The rise in volatility and macro uncertainty have led to a significant de-rating in the equity market. The S&P 500 index had seven weeks of negative returns (ending on May 20), an uncommon event that last occurred 21 years ago in March 2001.

By the end of the third week of May the SPX was flirting with bear market territory as the year-to-date performance exceeded the -20% threshold, before recovering slightly.

Yet, despite a slew of negative macroeconomic prints during the week ending May 27, the equity market recovered strongly, with the S&P 500 recording one of the sharpest rallies on record. The 6.6% total return for the week was the 19th strongest return since 1950.

The economic backdrop has changed meaningfully since the start of the year. The market expectation back then was for economic growth to moderate to above-trend (above trend implies growth exceeding 2%) growth for major economies. This followed the abnormal growth reported in 2021, which was primarily driven by the re-opening of economies after the pandemic.

The positive outlook for 2022 was factoring in an improvement in the supply side constraints which would ease inflation concerns. However, inflation remained elevated for longer than initially expected as pent-up savings have supported consumer demand while the supply side was under pressure from the Ukraine invasion in March and China’s zero-case policy (which led to several city lockdowns in the country in April).

It meant that we had gone full circle from the reflation trade for much of 2021, to stagflation concerns late in 2021/early 2022 to recession fears today.

We looked at the biggest market moves in 2022 and tried to understand the main drivers of performance. We found four periods where equity market moves were significant for global equities: (1) 12/01 to 27/01 – MSCI World Index (MXWO) fell by 12.0% in just 15 days; (2) 09/02 – 10/03 – MXWO fell 17.1%; (3) 14/03 to 29/03 – S&P 500 rallied 11.0%; and (4) 30/03 to 20/05 – S&P 500 fell by 15.9%. This should provide a good overview of the changes in investor sentiment throughout the year.

The economic backdrop has changed meaningfully since the start of the year.- Robert Ducker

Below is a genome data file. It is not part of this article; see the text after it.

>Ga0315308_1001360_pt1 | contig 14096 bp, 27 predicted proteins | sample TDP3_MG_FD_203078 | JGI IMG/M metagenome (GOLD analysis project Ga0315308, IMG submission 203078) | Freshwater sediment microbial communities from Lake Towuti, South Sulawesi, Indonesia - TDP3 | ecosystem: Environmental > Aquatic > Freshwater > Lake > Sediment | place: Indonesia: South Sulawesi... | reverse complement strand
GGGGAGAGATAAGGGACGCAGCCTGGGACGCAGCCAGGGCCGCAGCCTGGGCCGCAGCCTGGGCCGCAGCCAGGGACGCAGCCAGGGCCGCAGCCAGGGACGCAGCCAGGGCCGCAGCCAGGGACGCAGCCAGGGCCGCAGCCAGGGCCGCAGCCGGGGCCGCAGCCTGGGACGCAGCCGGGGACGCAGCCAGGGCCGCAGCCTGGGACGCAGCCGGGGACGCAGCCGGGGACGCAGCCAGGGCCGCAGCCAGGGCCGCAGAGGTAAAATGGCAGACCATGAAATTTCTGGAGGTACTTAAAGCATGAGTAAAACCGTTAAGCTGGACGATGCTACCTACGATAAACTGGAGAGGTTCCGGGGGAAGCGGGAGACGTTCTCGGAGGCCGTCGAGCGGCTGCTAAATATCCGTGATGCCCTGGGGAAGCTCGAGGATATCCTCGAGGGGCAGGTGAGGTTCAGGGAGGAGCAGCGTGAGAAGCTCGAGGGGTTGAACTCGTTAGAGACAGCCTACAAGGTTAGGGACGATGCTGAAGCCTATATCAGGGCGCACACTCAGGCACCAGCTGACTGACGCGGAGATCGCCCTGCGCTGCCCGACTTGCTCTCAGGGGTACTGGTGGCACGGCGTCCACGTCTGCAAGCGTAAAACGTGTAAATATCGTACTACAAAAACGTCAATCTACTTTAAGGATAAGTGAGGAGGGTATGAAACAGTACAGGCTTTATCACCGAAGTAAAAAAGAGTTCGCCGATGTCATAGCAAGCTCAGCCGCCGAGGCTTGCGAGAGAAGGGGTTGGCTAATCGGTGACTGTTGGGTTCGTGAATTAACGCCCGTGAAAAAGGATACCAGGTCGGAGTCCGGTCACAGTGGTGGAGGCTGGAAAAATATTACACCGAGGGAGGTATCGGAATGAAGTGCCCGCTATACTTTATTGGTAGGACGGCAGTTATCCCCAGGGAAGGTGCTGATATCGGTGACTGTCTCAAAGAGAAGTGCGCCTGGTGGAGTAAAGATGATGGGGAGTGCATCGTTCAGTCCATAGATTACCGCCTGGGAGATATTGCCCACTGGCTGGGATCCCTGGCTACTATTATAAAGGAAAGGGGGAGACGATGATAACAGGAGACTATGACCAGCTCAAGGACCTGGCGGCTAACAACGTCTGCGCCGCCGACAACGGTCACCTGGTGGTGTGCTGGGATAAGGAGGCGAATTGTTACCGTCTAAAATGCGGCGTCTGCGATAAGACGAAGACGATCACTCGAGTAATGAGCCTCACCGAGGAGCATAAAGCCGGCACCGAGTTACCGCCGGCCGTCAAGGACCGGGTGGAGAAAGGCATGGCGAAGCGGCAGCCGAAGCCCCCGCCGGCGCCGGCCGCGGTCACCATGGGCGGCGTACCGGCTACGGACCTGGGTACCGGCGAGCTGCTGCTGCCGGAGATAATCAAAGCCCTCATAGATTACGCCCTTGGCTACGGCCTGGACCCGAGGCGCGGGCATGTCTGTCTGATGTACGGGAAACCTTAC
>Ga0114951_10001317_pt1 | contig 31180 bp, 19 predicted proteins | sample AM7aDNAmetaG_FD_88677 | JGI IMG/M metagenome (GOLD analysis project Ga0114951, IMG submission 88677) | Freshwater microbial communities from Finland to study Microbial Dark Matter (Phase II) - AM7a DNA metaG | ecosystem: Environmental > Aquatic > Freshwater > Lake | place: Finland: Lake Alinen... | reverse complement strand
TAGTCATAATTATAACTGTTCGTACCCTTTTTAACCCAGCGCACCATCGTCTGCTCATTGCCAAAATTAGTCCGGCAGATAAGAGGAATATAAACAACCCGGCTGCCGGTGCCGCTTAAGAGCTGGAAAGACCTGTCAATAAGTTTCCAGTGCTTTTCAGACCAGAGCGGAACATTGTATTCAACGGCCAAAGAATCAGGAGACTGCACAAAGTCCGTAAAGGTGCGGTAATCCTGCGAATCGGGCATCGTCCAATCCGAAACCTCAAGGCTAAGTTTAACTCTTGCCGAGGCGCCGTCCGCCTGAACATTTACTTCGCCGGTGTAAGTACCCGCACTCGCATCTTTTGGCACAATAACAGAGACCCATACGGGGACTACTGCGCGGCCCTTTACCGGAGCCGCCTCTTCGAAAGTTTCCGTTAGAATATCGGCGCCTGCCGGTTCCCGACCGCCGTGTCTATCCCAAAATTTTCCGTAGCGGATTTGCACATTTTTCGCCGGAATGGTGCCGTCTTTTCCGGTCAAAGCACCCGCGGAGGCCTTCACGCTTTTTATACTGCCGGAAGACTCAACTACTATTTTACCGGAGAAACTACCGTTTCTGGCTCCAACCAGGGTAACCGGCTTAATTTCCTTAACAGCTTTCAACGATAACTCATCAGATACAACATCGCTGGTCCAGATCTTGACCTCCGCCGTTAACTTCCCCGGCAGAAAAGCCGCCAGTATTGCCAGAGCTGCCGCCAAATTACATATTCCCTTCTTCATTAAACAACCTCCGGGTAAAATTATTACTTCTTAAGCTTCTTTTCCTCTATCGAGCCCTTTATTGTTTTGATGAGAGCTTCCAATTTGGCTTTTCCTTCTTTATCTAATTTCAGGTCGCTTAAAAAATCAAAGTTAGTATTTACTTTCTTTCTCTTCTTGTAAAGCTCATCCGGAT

Period 1: The sell-off in global equities during Period 1 was driven by the expectation that monetary policy will be tighter than initially expected and weakening global growth expectations. The primary concern here was the mix between growth (lower) and inflation (higher). The interest rate expectations in the US for 2022 moved from zero hikes expected in the summer of 2021, to around seven by January, which led investors to start to price-in the potential for stagflation.

Period 2: The second phase captures the rising Russia/ Ukraine tensions which eventually led to the invasion of Ukraine. Global growth expectations had started to pick-up in February but peaked on 09/02, when news-flow around the Russia/Ukraine deteriorated. During this period the main driver of performance for equi­ty markets was the revision lower of global growth expectations, mainly due to the impact on the supply-side from the war and on energy prices. Crucially, during this period monetary policy expectations remained largely unchanged.

Period 3: The relief rally that followed was a mix of improving growth expectations and expectations that the tightening cycle would be interrupted by the war. Historically, investors priced-in a much worse outcome for equities before/during a war, which generally led to a sharp drawdown followed by a strong rally. This was the case during the Ukraine invasion. 

The expectation at this point was that the war will end quickly and the impact on global economic growth would be limited. Curiously, global growth expectations moved to the highest for the year (and highest since November 2021) despite the ongoing war in Ukraine, which suggests that optimism was too high.

Period 4:  The expectation that the Ukraine invasion would be short has not mate­ria­l­ised, with the war continuing to date. Inflation prints have remained elevated, higher than it has been for decades. Rising prices (inflation) implies that demand is greater than supply, and therefore the rationale for hiking rates is to put a cap on demand.

However, trying to control inflation could have severe implications for economic growth. Weakening demand without going into a recession is a tricky balance to strike and investors are well aware of this. The narrative during April and May has shifted away from stagflation to the potential for a recession.

The information presented in this commentary is solely provided for informational purposes and is not to be interpreted as investment advice, or to be used or considered as an offer or a solicitation to sell/buy or subscribe for any financial instruments, nor to constitute any advice or recommendation with respect to such financial instruments. Curmi and Partners Ltd is a member of the Malta Stock Exchange and is licensed by the MFSA to conduct investment services business.

Robert Ducker is a senior equity analyst at Curmi and Partners Ltd.

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